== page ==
Toronto
2 min

Lesbian smut censored

Magazine distributor gets cold feet

UPSETTING? Three photos by Fakir Musafar are stickered over in the current issue of On Our Backs. Two other photos from the series made it unscathed, as did shots of a pregnant lesbian and of fisting. Credit: Xtra files

The Canadian distributor of the lesbian sex magazine On Our Backs has covered up photos by internationally known photographer Fakir Musafar in the current issue.



It was either sticker over the three offending images of consensual bondage or have copies bound for Canadian newsstands destroyed.



“I’m shocked, I can’t believe it,” says managing editor Diana Cage. “I don’t understand how we’ve been catapulted back to Victorian times.”



The decision on the February/March issue was made by Disticor, the company that distributes On Our Backs and about 450 other mainstream and adult titles in Canada. It did so at the recommendation of the periodical advisory committee of Periodical Marketers Of Canada, a self-policing industry group which gives advice to periodical retailers, wholesalers and distributors on possibly obscene material.



“The committee reviews titles of a top shelf nature to recommend which titles might be a legal issue,” says Disticor CEO John Lafranier. “Wholesalers can’t look at all the titles on their own. They follow [committee advice] because there have been problems in the past with charges being laid.”



Lafranier says distributors and retailers can be charged with obscenity if someone complains to the police about one of their titles.



“I don’t want to be a censor. And I’m not a censor by following the committee recommendations. I put [the magazine] out. I put it out with a sticker,” says Lafranier, adding that Disticor hasn’t been told to censor material “for a long time.”



Musafar, whose much more explicit SM and fetish photo anthology Spirit+Flesh is widely available at Canadian bookstores, is pissed.



“I do not think my reputation helps get me around Canadian censorship – or should. This kind of censorship should not even exist. The system is just too judgmental, culturally biased and arbitrary,” says Musafar.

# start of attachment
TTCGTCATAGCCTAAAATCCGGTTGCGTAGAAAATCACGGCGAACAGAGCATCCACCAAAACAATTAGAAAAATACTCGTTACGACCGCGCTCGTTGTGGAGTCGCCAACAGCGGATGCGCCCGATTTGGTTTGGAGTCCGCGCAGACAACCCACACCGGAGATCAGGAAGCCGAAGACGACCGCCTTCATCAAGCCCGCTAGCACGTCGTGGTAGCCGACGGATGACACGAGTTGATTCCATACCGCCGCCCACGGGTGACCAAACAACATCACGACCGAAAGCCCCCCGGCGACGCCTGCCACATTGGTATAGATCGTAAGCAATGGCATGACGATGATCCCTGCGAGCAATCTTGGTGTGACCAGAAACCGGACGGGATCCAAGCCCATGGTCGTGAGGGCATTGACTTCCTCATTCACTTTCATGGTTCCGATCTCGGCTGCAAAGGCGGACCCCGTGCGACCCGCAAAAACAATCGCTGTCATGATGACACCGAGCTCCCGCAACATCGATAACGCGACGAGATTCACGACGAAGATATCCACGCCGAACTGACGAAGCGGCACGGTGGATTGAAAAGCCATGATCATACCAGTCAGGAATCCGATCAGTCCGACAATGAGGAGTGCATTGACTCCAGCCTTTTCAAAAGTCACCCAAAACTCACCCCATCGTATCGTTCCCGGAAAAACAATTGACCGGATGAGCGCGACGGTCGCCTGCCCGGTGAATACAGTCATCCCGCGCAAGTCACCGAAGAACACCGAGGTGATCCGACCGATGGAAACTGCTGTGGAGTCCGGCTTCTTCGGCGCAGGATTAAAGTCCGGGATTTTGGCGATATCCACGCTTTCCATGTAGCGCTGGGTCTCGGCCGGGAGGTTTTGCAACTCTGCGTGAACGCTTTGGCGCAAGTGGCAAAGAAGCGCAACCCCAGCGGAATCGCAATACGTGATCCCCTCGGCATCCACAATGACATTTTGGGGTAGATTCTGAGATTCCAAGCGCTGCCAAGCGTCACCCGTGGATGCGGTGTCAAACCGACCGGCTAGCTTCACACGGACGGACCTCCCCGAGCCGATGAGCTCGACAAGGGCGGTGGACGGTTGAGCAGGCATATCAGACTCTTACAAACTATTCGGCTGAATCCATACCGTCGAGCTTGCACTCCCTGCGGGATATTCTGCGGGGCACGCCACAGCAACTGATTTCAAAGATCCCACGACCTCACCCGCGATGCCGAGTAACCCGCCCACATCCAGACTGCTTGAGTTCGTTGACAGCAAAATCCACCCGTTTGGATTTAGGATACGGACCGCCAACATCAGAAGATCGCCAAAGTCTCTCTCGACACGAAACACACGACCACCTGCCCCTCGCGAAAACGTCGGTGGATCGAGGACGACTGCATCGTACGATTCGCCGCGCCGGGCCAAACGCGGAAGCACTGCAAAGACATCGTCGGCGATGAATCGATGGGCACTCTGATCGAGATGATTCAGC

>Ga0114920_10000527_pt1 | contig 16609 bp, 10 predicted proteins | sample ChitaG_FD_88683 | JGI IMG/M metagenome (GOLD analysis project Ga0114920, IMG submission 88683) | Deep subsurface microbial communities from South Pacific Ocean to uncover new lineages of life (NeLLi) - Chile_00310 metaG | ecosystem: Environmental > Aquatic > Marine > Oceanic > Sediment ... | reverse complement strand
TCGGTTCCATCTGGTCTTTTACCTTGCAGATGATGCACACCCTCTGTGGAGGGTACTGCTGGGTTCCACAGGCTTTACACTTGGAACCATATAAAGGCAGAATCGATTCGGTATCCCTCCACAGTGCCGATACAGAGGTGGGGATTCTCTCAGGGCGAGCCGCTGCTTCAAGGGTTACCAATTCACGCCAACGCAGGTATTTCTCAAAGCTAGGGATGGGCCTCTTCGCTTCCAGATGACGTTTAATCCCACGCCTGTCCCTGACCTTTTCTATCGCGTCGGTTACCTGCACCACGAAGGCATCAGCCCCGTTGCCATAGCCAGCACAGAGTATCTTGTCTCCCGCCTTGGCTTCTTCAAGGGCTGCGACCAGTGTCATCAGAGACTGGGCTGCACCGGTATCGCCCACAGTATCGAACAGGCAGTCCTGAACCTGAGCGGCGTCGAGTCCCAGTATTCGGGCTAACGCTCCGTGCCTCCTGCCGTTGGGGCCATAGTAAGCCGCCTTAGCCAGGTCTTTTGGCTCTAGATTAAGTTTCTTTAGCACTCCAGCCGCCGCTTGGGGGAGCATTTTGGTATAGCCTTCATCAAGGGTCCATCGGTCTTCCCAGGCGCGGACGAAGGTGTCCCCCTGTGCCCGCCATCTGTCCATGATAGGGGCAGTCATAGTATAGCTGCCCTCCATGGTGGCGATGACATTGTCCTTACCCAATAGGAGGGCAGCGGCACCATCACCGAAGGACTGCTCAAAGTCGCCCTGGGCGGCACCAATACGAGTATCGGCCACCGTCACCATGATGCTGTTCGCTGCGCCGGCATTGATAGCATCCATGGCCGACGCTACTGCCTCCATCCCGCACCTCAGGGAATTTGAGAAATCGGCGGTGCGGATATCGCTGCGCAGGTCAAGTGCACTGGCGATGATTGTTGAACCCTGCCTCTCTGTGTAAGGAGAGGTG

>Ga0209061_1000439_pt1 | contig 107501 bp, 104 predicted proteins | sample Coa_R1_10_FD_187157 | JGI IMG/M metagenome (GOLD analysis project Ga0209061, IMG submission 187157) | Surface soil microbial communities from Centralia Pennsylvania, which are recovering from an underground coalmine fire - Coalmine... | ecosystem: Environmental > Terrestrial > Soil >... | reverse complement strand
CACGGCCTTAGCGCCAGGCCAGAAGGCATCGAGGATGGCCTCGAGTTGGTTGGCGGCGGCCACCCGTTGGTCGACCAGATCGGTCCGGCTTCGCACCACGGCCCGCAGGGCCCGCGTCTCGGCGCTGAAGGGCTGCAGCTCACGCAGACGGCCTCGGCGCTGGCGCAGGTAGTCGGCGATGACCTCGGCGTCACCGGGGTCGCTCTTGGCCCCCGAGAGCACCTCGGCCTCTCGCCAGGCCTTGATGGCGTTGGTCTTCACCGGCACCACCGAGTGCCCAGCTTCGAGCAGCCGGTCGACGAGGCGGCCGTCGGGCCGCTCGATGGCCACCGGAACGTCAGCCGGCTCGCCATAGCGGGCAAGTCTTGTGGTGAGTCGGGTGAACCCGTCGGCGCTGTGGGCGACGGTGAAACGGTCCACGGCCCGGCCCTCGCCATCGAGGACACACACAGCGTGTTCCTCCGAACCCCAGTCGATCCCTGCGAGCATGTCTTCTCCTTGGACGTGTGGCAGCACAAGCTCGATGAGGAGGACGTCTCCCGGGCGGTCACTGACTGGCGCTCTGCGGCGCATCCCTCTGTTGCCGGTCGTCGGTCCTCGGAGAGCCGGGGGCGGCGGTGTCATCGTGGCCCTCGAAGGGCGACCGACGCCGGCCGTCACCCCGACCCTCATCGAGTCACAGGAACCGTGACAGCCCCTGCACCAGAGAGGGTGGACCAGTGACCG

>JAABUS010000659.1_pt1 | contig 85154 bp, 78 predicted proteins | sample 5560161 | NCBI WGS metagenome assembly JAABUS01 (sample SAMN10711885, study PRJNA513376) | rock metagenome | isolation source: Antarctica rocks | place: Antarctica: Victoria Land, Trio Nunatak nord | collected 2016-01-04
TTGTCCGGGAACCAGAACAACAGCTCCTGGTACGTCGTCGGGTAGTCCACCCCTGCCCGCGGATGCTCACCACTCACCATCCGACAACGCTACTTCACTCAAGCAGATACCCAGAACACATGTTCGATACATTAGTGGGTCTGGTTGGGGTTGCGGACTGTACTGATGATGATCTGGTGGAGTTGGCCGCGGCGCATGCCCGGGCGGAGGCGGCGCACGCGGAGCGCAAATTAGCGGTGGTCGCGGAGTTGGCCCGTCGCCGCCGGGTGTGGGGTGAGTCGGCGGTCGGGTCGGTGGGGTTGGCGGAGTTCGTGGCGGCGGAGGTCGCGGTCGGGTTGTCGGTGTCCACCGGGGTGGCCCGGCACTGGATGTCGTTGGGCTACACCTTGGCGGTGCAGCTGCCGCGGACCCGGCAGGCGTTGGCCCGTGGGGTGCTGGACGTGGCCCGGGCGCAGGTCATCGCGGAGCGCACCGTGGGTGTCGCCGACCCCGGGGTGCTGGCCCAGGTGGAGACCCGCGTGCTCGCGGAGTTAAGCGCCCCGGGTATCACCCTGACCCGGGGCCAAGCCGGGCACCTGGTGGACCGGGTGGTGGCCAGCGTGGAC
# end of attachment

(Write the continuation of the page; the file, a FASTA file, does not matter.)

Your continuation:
The Periodical Marketers Of Canada did not return Xtra’s telephone calls.



Ironically, HAF, the US-based publisher of On Our Backs, switched to a Canadian printer last year, hoping it could avoid border problems from Canada Customs.



“We had problems with them in 2002 because there were references to vaginal fisting in a fiction story,” says Cage. “At that point we realized it would be better to print in Canada to avoid Customs.”



Though On Our Backs only sells between 1,500 and 2,000 of its 25,000 bimonthly copies here, Cage says that support of Canadian advertisers make distribution in this country essential.



“It would be a financial hardship for us to not distribute in Canada,” she says.



So the magazine is toning down its content, with Cage reassigning a large chunk of the April/May just days before deadline.



“I’ve been working hard for a long time to make On Our Backs a realistic portrayal of dyke sex,” says Cage. “And now we have to police ourselves in this ridiculous way so we don’t disappear completely.”



HAF also publishes the mainstream title Girlfriends. Disticor called them with concerns this month about their current cover, featuring a photo of sexpert Tristan Taormino, topless but covering her nipples with her arms. In the end, the magazine was distributed without alteration.



“I noticed that on the list of titles that passed, there were [straight] titles like Barely Legal and Just 18,” says Girlfriends editor-in-chief Heather Findlay.